From Our 2013 Archives
Nearly 60 Percent of Uterine Cancer Cases Preventable: Report
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WEDNESDAY, Sept. 11 (HealthDay News) -- Regular physical activity and maintaining a healthy weight can prevent three of every five new cases of endometrial cancer in the United States, according to a new review of scientific evidence.
Researchers estimate that 59 percent of endometrial cancer cases -- about 29,500 every year in the United States -- could be prevented if women exercised at least 30 minutes a day and avoided excess body fat.
The report was published Sept. 10 by the American Institute for Cancer Research (AICR) and World Cancer Research Fund International.
"Body fat can produce hormones that promote cancer development," said Alice Bender, nutrition communications manager for AICR. "We also know that body fat is linked to chronic inflammation, which produces an environment that encourages cancer development."
The study also uncovered some diet choices that can raise or lower a woman's risk of endometrial cancer, which is cancer of the lining of the uterus.
Drinking one cup of coffee a day can reduce a woman's risk of endometrial cancer by 7 percent, whether it is caffeinated or decaf, the research suggested.
On the other hand, eating lots of high-glycemic-index foods, such as sugary items and processed grains, increases cancer risk. The risk goes up 15 percent for every 50 units of glycemic "load," the study found.
All these factors influence hormones such as estrogen and insulin that are believed to be at the root of endometrial cancer, the report concluded.
Endometrial cancer is the most common cancer of the female reproductive system. About 49,600 new cases of endometrial cancer occur each year in the United States, more than ovarian cancer and cervical cancer combined, according to the AICR.
Most cases of endometrial cancer are diagnosed in women over age 60. There is no reliable screening system to detect the disease.
The new review is part of an ongoing WCRF/AICR project, in which the two groups are collaborating to update their recommendations for cancer prevention based on the most up-to-date scientific evidence. Previous reports have updated recommendations for pancreatic, breast and colorectal cancers.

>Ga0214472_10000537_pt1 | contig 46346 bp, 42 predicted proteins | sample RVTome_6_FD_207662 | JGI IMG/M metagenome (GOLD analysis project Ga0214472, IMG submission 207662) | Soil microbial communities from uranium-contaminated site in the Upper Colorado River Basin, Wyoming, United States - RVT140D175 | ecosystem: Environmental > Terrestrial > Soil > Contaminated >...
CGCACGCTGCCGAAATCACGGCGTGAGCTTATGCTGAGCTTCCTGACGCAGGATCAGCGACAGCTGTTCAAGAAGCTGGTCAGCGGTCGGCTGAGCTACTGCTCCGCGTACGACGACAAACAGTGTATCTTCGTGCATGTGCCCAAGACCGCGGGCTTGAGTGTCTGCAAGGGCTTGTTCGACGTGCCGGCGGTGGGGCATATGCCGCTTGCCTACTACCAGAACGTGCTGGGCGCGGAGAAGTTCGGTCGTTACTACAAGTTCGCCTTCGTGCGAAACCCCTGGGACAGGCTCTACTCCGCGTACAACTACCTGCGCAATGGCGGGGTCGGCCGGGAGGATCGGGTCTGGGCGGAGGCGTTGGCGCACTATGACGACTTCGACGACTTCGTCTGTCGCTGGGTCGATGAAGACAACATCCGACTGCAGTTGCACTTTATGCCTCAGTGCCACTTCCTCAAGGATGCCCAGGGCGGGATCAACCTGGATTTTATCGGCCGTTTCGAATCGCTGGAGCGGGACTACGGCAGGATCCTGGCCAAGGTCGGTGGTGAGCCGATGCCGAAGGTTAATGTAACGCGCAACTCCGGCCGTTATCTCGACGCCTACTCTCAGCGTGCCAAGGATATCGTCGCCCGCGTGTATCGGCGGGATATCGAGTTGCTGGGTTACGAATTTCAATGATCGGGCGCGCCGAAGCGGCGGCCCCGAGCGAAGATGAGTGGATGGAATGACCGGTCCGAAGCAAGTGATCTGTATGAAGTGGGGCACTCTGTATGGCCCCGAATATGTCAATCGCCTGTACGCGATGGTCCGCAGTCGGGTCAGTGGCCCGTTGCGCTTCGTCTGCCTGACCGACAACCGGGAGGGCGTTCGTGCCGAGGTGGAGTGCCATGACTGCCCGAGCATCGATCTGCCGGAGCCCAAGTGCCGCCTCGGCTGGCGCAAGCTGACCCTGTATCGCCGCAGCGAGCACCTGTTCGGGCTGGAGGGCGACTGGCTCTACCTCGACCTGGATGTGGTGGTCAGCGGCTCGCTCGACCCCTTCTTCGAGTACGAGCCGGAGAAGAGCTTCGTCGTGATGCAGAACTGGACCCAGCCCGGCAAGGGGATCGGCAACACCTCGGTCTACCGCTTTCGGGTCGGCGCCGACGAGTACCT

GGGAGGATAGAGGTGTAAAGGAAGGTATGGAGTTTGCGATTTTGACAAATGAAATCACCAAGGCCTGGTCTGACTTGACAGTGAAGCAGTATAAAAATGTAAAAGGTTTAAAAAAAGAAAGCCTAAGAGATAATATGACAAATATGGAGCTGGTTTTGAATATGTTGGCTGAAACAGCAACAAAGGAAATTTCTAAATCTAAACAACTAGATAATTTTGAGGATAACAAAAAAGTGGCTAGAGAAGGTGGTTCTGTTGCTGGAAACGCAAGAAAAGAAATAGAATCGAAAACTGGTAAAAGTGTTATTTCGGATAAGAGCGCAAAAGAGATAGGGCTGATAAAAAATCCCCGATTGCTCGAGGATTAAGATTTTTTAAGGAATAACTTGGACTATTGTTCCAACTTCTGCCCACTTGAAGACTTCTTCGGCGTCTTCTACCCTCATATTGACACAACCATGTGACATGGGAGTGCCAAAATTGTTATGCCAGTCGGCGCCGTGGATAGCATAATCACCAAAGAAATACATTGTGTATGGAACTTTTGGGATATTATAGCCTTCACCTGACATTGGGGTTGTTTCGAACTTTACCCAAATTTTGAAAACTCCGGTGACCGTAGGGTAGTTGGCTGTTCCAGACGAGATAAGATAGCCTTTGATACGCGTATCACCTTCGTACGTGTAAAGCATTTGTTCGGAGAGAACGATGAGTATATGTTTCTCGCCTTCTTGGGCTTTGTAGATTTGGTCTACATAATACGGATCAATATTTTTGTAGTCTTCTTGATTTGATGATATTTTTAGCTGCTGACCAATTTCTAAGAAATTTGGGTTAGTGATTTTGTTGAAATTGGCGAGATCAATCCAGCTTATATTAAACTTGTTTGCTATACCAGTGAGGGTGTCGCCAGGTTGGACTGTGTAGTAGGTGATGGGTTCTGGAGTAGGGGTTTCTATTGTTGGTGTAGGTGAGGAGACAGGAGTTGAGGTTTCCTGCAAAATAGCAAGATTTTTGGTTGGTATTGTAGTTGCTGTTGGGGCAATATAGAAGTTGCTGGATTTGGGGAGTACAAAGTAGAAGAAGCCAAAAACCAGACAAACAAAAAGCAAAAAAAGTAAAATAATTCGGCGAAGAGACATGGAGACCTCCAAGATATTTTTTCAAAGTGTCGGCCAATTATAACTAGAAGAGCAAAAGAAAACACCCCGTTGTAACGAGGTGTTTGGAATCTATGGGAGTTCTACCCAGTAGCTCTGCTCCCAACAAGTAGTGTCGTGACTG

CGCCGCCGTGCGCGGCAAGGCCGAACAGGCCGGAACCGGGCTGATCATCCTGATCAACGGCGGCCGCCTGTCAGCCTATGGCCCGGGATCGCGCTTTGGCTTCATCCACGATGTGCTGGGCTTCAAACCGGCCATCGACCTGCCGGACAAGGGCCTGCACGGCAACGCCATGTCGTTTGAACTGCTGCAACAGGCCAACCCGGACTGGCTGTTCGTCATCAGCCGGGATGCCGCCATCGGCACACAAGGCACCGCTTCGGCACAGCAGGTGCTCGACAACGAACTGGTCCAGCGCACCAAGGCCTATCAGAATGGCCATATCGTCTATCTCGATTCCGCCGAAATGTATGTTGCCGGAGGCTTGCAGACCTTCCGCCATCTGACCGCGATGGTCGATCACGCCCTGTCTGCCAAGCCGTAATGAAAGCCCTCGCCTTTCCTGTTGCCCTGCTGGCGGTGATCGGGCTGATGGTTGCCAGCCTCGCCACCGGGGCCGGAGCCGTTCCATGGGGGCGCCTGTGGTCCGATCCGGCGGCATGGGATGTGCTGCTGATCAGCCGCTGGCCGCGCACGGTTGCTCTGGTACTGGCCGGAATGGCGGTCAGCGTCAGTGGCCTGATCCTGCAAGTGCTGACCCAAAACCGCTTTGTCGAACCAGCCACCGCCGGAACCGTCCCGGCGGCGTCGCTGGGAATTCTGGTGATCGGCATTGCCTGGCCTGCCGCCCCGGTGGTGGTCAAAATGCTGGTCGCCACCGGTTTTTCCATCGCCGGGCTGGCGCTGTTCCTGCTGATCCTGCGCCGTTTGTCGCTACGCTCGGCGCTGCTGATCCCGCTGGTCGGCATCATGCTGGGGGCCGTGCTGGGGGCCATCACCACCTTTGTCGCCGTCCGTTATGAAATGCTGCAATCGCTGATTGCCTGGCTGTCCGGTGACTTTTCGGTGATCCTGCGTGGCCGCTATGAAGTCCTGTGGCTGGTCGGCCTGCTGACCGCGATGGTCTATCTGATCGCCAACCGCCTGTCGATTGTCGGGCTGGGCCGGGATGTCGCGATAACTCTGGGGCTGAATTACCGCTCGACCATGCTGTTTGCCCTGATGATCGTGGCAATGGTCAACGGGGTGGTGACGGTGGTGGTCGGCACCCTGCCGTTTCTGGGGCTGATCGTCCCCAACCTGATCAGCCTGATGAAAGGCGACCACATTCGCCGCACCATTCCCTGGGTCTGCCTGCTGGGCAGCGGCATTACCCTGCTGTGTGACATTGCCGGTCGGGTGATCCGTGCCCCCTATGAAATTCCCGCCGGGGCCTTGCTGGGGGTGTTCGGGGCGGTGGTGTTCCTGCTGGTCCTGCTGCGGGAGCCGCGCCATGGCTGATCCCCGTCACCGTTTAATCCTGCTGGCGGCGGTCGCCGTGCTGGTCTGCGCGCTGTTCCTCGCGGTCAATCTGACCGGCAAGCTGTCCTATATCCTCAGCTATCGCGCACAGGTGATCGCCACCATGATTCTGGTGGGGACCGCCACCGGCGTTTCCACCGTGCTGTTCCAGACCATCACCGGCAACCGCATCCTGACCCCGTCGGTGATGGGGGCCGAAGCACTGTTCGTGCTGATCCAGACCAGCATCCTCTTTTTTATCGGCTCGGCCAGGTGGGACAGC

The panel's findings are "very consistent with our research with respect to obesity and physical activity," said Mia Gaudet, director of genetic epidemiology for the American Cancer Society.
"Endometrial cancer has one of the strongest associations with obesity, of all the cancers we know that are associated with obesity," Gaudet said.
Hormonal changes associated with obesity promote endometrial cancer, said review panel member Dr. Elisa Bandera, an associate professor of epidemiology at Rutgers Cancer Institute of New Jersey.
"Endometrial cancer is a disease mostly caused by excessive and prolonged stimulation of the endometrium -- the lining of the uterus -- by estrogens, unopposed by the hormone progesterone," Bandera said. "Obesity is associated with increased estrogen production by the adipose [fat] tissue in postmenopausal women, and is associated with increased insulin and insulin resistance as well as chronic inflammation. All of these factors affect the cells in the endometrium."
At the same time, physical exercise has protective benefits that extend beyond maintaining a healthy weight.
"Regular physical activity has been shown to decrease estrogen and insulin levels," Bandera said. Exercise also strengthens the immune system and helps maintain a healthy digestive system.
Coffee likely reduces cancer risk because it contains powerful antioxidants like chlorogenic acid. These antioxidants can prevent DNA damage, improve insulin sensitivity and inhibit glucose absorption in the intestine, all of which could reduce risk, Bandera and the other experts on the panel concluded.
But by spiking blood sugar levels, high-glycemic foods contribute to cancer risk. They flood the bloodstream with glucose and insulin, AICR's Bender said.
"Again, it's creating this environment that can lead to cancer development," she said. "Metabolic havoc, is what I like to say."
However, Bender cautioned against taking the evidence surrounding high-glycemic foods too far, noting that some very unhealthy foods have a low glycemic load.
"You can't just say I'm going to choose foods that are low in glycemic load and that will be a healthy diet. Pure butter isn't something that we would recommend people eat all the time," she said. "We recommend a healthy, well-balanced diet with plenty of fruits and vegetables."
SOURCES: Elisa Bandera, M.D., Ph.D., associate professor of epidemiology, Rutgers Cancer Institute of New Jersey; Alice Bender, M.S., R.D., nutrition communications manager, American Institute for Cancer Research; Mia Gaudet, Ph.D., director, genetic epidemiology, American Cancer Society; Sept. 10, 2013, American Institute for Cancer Research and World Cancer Research Fund International, AICR/WCRF Continuous Update Project Report: Preventing Endometrial Cancer